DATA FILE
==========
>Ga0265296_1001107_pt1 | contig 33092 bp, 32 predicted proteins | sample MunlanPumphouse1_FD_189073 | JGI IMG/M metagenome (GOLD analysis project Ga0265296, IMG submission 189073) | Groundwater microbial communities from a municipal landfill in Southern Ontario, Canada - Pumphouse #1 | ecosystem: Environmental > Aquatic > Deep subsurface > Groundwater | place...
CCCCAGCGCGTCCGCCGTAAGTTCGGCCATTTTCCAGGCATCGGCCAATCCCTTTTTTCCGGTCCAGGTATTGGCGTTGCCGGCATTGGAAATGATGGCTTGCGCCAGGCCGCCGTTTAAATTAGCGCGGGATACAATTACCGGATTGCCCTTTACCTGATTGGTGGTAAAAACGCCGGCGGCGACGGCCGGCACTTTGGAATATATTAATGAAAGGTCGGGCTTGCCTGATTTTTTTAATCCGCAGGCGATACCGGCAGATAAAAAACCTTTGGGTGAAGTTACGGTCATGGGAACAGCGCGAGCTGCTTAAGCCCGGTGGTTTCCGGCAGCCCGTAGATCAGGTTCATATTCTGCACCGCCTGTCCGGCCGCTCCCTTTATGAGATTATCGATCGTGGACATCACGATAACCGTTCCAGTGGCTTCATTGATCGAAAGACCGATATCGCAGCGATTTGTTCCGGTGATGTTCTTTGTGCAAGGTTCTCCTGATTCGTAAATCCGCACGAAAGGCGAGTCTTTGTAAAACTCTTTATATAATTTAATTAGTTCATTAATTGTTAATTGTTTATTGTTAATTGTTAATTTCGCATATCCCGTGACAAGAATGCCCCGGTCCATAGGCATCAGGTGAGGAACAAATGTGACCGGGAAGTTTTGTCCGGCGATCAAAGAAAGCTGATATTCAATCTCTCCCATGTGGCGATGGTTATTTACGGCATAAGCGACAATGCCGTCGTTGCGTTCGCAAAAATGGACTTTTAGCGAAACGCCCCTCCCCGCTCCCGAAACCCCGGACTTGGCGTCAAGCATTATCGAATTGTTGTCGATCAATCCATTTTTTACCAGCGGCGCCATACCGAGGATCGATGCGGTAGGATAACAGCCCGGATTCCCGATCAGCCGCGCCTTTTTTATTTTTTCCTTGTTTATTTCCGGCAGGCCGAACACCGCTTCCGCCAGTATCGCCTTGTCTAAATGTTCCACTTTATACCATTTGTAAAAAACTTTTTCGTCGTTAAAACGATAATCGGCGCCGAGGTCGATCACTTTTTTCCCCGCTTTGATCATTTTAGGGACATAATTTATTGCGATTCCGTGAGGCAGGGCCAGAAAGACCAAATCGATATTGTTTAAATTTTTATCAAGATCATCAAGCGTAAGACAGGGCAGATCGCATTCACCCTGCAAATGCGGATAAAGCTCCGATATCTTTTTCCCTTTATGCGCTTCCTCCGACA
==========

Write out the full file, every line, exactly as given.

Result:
>Ga0265296_1001107_pt1 | contig 33092 bp, 32 predicted proteins | sample MunlanPumphouse1_FD_189073 | JGI IMG/M metagenome (GOLD analysis project Ga0265296, IMG submission 189073) | Groundwater microbial communities from a municipal landfill in Southern Ontario, Canada - Pumphouse #1 | ecosystem: Environmental > Aquatic > Deep subsurface > Groundwater | place...
CCCCAGCGCGTCCGCCGTAAGTTCGGCCATTTTCCAGGCATCGGCCAATCCCTTTTTTCCGGTCCAGGTATTGGCGTTGCCGGCATTGGAAATGATGGCTTGCGCCAGGCCGCCGTTTAAATTAGCGCGGGATACAATTACCGGATTGCCCTTTACCTGATTGGTGGTAAAAACGCCGGCGGCGACGGCCGGCACTTTGGAATATATTAATGAAAGGTCGGGCTTGCCTGATTTTTTTAATCCGCAGGCGATACCGGCAGATAAAAAACCTTTGGGTGAAGTTACGGTCATGGGAACAGCGCGAGCTGCTTAAGCCCGGTGGTTTCCGGCAGCCCGTAGATCAGGTTCATATTCTGCACCGCCTGTCCGGCCGCTCCCTTTATGAGATTATCGATCGTGGACATCACGATAACCGTTCCAGTGGCTTCATTGATCGAAAGACCGATATCGCAGCGATTTGTTCCGGTGATGTTCTTTGTGCAAGGTTCTCCTGATTCGTAAATCCGCACGAAAGGCGAGTCTTTGTAAAACTCTTTATATAATTTAATTAGTTCATTAATTGTTAATTGTTTATTGTTAATTGTTAATTTCGCATATCCCGTGACAAGAATGCCCCGGTCCATAGGCATCAGGTGAGGAACAAATGTGACCGGGAAGTTTTGTCCGGCGATCAAAGAAAGCTGATATTCAATCTCTCCCATGTGGCGATGGTTATTTACGGCATAAGCGACAATGCCGTCGTTGCGTTCGCAAAAATGGACTTTTAGCGAAACGCCCCTCCCCGCTCCCGAAACCCCGGACTTGGCGTCAAGCATTATCGAATTGTTGTCGATCAATCCATTTTTTACCAGCGGCGCCATACCGAGGATCGATGCGGTAGGATAACAGCCCGGATTCCCGATCAGCCGCGCCTTTTTTATTTTTTCCTTGTTTATTTCCGGCAGGCCGAACACCGCTTCCGCCAGTATCGCCTTGTCTAAATGTTCCACTTTATACCATTTGTAAAAAACTTTTTCGTCGTTAAAACGATAATCGGCGCCGAGGTCGATCACTTTTTTCCCCGCTTTGATCATTTTAGGGACATAATTTATTGCGATTCCGTGAGGCAGGGCCAGAAAGACCAAATCGATATTGTTTAAATTTTTATCAAGATCATCAAGCGTAAGACAGGGCAGATCGCATTCACCCTGCAAATGCGGATAAAGCTCCGATATCTTTTTCCCTTTATGCGCTTCCTCCGACA